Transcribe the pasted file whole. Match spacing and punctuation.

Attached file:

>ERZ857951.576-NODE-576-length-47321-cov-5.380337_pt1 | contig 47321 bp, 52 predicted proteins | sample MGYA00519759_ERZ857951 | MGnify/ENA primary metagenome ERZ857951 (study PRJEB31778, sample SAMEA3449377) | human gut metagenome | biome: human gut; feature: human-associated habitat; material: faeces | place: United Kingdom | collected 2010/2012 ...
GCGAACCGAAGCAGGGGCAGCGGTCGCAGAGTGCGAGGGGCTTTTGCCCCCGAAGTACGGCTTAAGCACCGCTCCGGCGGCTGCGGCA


>ERZ857951.576-NODE-576-length-47321-cov-5.380337_pt1 | contig 47321 bp, 52 predicted proteins | sample MGYA00519759_ERZ857951 | MGnify/ENA primary metagenome ERZ857951 (study PRJEB31778, sample SAMEA3449377) | human gut metagenome | biome: human gut; feature: human-associated habitat; material: faeces | place: United Kingdom | collected 2010/2012 ...
GCGAACCGAAGCAGGGGCAGCGGTCGCAGAGTGCGAGGGGCTTTTGCCCCCGAAGTACGGCTTAAGCACCGCTCCGGCGGCTGCGGCA